This summer, I spent a long weekend in Lake Placid, New York. At the end of my stay, I had to take the recycling and garbage to the local dump. I felt rather proud of myself as I separated my glass bottles from my plastic bottles from the newspaper and the aluminum tins. The woman explained to me that the facility used to get a good price for its recycling but, in recent months, the price had dropped. I later learned that while the United States has the best rate of plastic collection, the actual recycling rate is only 20%. The reason being that it is now cheaper to bury plastics in a landfill than it is to actually recycle it, especially since China is no longer accepting America’s recycling. You can read more about it in this interesting article.
As I’ve mentioned in previous blog posts, the more waste that gets dumped in landfills, the more methane is emitted into the atmosphere, thereby worsening our current climate crisis. According to the article mentioned above, landfills are the third worst methane emitters (after fossil fuel and livestock production and use). And, as noted by the United Nations Intergovernmental Panel on Climate Change, if we don’t address the climate crisis soon, global food supply will be severely affected. Read about it here.
The best thing to do at this stage is to focus on reducing the amount of waste we create and reusing whatever we can, rather than putting the priority on recycling. Here are a few things I try to do, aside from bringing my own bags to the grocery store and using a reusable water bottle:
- Compost as much food waste as possible — a friend told me that she bought worms to put in her compost bin and they had a feast on her food scraps.
- Try to reuse plastic wrappers, food storage bags and containers — or you can invest in beeswax wrap and glass food containers.
- Don’t use plastic cutlery — read why here.
READ PAST ARTICLES
Sautéed Zoodles and Carrots
I’ve been wondering what to do with the abundance of zucchini in my garden and, after getting hold of a spirulizer, have been experimenting with a variety of zoodle (zucchini noodles) recipes. Zoodles are my new favorite summer food! In this recipe, I sauté them with carrots and onions and they can be served alongside rice pilaf. Of course, zoodles can easily be served in the place of regular noodles, or added to salads.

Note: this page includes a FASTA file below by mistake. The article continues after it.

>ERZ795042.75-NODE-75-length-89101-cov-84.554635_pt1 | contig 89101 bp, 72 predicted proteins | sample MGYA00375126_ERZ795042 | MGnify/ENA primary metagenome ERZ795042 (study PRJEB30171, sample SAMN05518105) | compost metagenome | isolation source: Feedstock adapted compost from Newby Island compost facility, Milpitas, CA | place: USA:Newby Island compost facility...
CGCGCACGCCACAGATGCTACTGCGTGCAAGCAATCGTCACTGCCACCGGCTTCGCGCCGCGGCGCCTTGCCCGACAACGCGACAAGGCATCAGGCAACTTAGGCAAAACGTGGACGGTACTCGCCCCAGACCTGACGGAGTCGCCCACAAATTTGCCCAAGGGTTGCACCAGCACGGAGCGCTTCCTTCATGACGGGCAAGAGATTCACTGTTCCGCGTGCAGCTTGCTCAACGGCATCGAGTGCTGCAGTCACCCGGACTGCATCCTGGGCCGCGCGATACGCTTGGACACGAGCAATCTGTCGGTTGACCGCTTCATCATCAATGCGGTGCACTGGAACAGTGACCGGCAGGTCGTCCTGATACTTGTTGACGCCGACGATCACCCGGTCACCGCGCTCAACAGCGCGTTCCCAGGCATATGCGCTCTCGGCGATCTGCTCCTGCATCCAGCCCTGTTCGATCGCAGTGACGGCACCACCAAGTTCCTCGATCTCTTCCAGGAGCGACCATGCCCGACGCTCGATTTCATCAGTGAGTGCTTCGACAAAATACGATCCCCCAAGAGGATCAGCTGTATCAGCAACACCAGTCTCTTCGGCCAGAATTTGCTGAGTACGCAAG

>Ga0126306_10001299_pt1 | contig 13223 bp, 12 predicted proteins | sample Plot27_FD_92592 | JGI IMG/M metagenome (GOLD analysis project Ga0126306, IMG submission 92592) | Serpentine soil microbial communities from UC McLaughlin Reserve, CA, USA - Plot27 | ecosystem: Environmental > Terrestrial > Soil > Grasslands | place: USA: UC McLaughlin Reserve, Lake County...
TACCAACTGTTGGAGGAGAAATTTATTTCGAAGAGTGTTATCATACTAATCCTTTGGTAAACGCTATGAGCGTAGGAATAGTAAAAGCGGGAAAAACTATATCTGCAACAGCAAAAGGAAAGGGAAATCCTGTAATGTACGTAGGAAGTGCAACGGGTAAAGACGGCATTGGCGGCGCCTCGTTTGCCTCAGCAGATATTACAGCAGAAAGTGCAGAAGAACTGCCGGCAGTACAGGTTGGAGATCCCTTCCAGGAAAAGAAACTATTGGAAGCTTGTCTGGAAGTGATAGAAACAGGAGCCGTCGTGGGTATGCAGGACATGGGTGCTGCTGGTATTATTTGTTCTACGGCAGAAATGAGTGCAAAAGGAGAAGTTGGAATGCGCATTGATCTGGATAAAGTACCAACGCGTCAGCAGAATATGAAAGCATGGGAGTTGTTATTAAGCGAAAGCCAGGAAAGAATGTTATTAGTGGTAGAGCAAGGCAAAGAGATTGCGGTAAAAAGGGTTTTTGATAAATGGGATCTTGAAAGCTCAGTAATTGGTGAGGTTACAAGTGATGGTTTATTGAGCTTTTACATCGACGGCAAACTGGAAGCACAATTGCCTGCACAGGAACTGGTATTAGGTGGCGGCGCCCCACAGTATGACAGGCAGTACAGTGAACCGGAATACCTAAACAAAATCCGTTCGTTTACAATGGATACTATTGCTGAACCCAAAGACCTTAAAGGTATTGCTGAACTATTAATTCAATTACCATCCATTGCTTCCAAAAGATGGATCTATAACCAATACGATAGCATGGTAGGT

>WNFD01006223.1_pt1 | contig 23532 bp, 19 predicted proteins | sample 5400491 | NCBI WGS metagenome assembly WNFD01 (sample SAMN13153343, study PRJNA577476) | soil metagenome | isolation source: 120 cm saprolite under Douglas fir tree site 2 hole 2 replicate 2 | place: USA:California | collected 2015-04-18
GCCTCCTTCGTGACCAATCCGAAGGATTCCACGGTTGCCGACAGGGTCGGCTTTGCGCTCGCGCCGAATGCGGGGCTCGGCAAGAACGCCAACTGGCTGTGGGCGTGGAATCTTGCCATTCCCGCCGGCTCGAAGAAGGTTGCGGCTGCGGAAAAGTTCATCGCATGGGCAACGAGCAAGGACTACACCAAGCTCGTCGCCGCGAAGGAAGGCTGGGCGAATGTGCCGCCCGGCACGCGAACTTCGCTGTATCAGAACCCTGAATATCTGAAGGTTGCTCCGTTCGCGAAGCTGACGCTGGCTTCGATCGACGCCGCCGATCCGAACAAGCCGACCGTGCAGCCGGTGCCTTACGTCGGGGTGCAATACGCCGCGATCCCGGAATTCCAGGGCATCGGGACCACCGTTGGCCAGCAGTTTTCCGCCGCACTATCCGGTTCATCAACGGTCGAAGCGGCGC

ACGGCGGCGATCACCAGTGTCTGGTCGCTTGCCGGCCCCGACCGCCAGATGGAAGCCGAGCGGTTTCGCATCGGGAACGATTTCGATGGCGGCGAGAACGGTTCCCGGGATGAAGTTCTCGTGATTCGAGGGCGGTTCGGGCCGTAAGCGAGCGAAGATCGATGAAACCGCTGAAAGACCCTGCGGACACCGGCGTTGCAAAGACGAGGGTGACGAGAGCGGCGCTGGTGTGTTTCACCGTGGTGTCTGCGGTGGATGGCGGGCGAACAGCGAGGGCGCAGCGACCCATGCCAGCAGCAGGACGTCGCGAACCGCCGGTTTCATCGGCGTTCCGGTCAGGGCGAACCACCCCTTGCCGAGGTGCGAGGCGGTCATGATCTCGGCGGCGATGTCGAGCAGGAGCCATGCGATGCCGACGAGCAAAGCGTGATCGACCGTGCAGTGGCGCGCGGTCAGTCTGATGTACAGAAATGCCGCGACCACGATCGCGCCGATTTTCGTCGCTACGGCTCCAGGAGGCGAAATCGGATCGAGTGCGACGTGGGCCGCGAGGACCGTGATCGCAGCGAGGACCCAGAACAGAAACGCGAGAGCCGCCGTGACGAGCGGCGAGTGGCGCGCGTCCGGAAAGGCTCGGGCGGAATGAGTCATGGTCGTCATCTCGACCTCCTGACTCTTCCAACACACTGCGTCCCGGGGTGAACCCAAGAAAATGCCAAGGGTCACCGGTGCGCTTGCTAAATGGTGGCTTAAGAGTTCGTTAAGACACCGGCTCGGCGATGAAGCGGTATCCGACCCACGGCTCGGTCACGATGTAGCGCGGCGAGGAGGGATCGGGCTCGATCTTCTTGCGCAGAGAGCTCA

2 tablespoons extra-virgin olive oil
1 onion, peeled and thinly sliced
6 carrots, sliced in spirals through the spirulizer
4 zucchini, sliced in spirals through the spirulizer
Handful of basil, thinly sliced
Sea salt and freshly ground pepper
- 1. Heat the olive oil in a medium sauté pan over medium-low heat.
- 2. Add the onion and sauté until soft and golden.
- 3. Add the carrot and sauté until softened.
- 4. Add the zoodles and basil and sauté 2 minutes until heated through. Season with salt and pepper.
Articles of Interest:
The U.N. Intergovernmental Panel on Climate Change recently released a report noting that climate change is affecting the world’s food supply. Read about the report here
This is an interesting podcast on how climate change is affecting food security and, subsequently, migration throughout the world. CHECK IT OUT
And here is the LINK to the full article on farmers in Honduras: insideclimatenews.org/news/08072019/climate-change-migration-honduras-drought-crop-failure-farming-deforestation-guatemala-trump
I highly recommend this fascinating article on how institutionalized racism forced black Americans off their land in the 1950s and 1960s. READ ARTICLE
Finally, there’s scientific research that shows that processed foods are unhealthy. READ ABOUT IT
Find out if there is glyphosate in the foods you and your family eat: READ ARTICLE
||Buy One, Get Another Book Free
I am pleased to announce that my second cookbook, Think Eat Cook Sustainably: 100 Recipes, plus Tips & Ideas for a Healthy World will be published very soon. If you pre-order now, you’ll get a free copy of my first cookbook Live Eat Cook Healthy: Simple, Fresh and Delicious Recipes for Balanced Living.